NEW WESTMINSTER – Jessica Ashley Hanley, 25, has pleaded guilty to manslaughter in the 2012 stabbing death of her best friend Tashina Rae Sutherland.
Jessica Ashley Hanley, now 25, killed Tashina Rae Sutherland, 22, inside a small rancher at 10593 138th St. in Whalley, on April 26, 2012.
Justice Elizabeth Arnold-Bailey was expected to render her decision on Wednesday morning. See the Now’s website for her sentencing decision.
Hanley pleaded guilty to the lesser offence of manslaughter on Monday, at the beginning of the third week of her seconddegree murder trial in B.C. Supreme Court in New Westminster.
The Crown and defence submitted a joint submission for a 10-year sentence. Minus time served, the sentence would be seven years and nine months.
Hanley faced the victim’s family in court Tuesday.
"I want to say I’m sorry for all the pain and confusion that I’ve caused," she told them.
Earlier in the trial, the court heard testimony that Hanley and Sutherland had been partying the night before her death, drinking. Hanley’s boyfriend testified he’d bought a half-gram of cocaine and gave it to Sutherland. Outside court, though, Sutherland’s kin insisted she would not have involved herself in such things.
Hanley’s boyfriend had also earlier testified Sutherland was "very happy, bubbly," and had "a lust for life."
During Hanley’s interview with police at the Surrey RCMP detachment, however, the accused murderer suggested the stabbing was an assisted suicide.
"She wanted me to kill her and then kill myself, and I was like, no way," Hanley said.
"I hugged her and I said no, I’m not going to do it," she said, adding that Sutherland "got upset" at her because "I wimped out."
The interviewing police officer asked Hanley about a text message she’d sent seeking advice on what chemicals to use to get blood out of a wooden floor. He noted she had also texted a friend of her boyfriend’s with the message, "I just killed her. I just said goodbye to my sis."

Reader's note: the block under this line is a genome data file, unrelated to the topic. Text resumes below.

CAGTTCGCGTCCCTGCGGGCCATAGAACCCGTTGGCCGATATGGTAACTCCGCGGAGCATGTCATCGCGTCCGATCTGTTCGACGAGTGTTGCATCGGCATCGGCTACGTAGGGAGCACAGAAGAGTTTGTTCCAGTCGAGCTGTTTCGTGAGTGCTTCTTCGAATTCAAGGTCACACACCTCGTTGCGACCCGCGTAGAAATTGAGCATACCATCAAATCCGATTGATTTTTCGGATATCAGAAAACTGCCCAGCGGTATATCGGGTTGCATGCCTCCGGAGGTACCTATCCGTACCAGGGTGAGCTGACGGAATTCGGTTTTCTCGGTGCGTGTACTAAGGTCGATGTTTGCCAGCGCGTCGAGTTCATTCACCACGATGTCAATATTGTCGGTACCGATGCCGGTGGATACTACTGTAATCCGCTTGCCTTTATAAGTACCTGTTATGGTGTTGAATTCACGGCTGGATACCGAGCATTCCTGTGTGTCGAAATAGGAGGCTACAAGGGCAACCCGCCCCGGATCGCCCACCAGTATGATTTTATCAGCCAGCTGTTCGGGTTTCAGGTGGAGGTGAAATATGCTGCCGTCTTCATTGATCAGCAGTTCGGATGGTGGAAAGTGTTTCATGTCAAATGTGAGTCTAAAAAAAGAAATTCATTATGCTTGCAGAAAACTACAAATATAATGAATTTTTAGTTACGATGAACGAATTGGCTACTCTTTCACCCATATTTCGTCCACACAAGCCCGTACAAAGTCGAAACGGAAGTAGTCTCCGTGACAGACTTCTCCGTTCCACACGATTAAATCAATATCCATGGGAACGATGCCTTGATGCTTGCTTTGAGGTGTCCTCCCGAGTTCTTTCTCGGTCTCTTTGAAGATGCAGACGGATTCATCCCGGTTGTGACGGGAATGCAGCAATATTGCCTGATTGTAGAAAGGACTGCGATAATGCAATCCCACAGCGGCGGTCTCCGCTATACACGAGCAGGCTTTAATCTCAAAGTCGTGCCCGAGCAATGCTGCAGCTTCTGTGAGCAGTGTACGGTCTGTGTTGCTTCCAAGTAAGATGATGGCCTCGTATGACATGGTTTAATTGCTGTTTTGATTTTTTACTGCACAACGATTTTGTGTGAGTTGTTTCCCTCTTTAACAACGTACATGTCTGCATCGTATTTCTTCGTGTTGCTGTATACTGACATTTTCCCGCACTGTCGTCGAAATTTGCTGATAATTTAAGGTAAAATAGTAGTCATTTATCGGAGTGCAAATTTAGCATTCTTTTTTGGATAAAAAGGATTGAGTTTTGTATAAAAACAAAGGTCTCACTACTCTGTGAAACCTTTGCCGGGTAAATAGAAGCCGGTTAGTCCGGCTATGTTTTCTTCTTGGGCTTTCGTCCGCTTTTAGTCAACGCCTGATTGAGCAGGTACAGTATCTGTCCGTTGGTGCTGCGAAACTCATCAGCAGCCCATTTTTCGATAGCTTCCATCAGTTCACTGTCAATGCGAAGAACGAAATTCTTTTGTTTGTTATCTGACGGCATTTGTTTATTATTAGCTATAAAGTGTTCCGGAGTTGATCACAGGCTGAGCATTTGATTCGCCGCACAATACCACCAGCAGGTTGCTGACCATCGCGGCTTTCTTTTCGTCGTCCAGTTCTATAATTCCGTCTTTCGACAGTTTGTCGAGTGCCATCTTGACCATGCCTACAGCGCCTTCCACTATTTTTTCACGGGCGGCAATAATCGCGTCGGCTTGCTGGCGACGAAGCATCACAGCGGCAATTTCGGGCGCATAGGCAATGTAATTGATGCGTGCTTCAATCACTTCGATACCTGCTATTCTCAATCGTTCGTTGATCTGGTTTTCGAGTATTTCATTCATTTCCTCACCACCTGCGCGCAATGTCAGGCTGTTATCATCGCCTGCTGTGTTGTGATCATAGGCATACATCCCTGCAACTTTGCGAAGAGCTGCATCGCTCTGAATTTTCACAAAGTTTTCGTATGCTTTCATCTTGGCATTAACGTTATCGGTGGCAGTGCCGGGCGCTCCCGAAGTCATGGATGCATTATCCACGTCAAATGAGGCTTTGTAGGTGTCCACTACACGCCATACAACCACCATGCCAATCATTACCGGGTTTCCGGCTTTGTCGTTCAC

Hanley told the officer, "I just stabbed her with the big knife. I don’t know why."
Crown prosecutor Jennifer Lopes said Tuesday that if Sutherland actually wanted to die, as Hanley claimed, Hanley’s appropriate course of action would have been to call 911 to get help for her vulnerable friend, rather than stabbing her.
Crown prosecutor Angela Lee presented seven victim impact statements Tuesday, on behalf of Sutherland’s family.
"I have nothing but a broken heart to replace her," said her cousin, Darian Acoose. "She was a good woman with a heart of gold… our family will always be torn apart."
Shelley Pelletier, Sutherland’s great aunt, wrote that she can still hear Sutherland’s loud laugh. "My heart smashed into a million pieces," she told the court.
Roger Sterling, her grandfather, says he doesn’t trust people now. "This death has made me ill," he said. "She was a bright star, getting ever brighter… my life is empty."
Her brother, Travis Sutherland, is devastated. "Tashina had so much to live for," he said. "I think about my sister every minute, every day."
Her younger sister, Nicole Sutherland, said she cries every day for her. "It cuts me deep she was taken from us," she said. "My sister was smart, beautiful, and was always there for me."
As for Hanley, she said, "I will never forgive her."
Melissa Sutherland, the victim’s mom, said the fact she’ll never again hear her daughter’s laugh or feel her hugs gives her "devastating pain."
And Sutherland’s stepfather, Conrad Gordon, echoed that. "The loss I suffer here is monumental. I’ve lost my little girl."
Hanley’s lawyer, Jordan Watt, called it "a very tragic case" involving a "horrible tragic offence." His client’s life has been tragic, too, he said, but added that by no means excuses her crime but "merely puts forward an explanation why."
A high school drop out at Grade 9, Hanley had a "chaotic" upbringing that saw her taken from her mother at six days old. Having no contact with her mom, and never meeting her dad, she was raised by her stepdad. After running away, and a suicide attempt, Watt said, "she became a permanent ward of the state."
Hanley began taking hard drugs like methamphetamine when she was 14 and went through a "revolving door" of group homes and foster families. "She was involved in prostitution," Watt said. At age 19 she had a son, who lives with her stepdad. As for her mental health, he added, she has "characteristics of borderline personality disorder.
"Miss Hanley is very remorseful for what she has done and this is something she is going to have to live with for the rest of her life," Watt said. This remorse is genuine."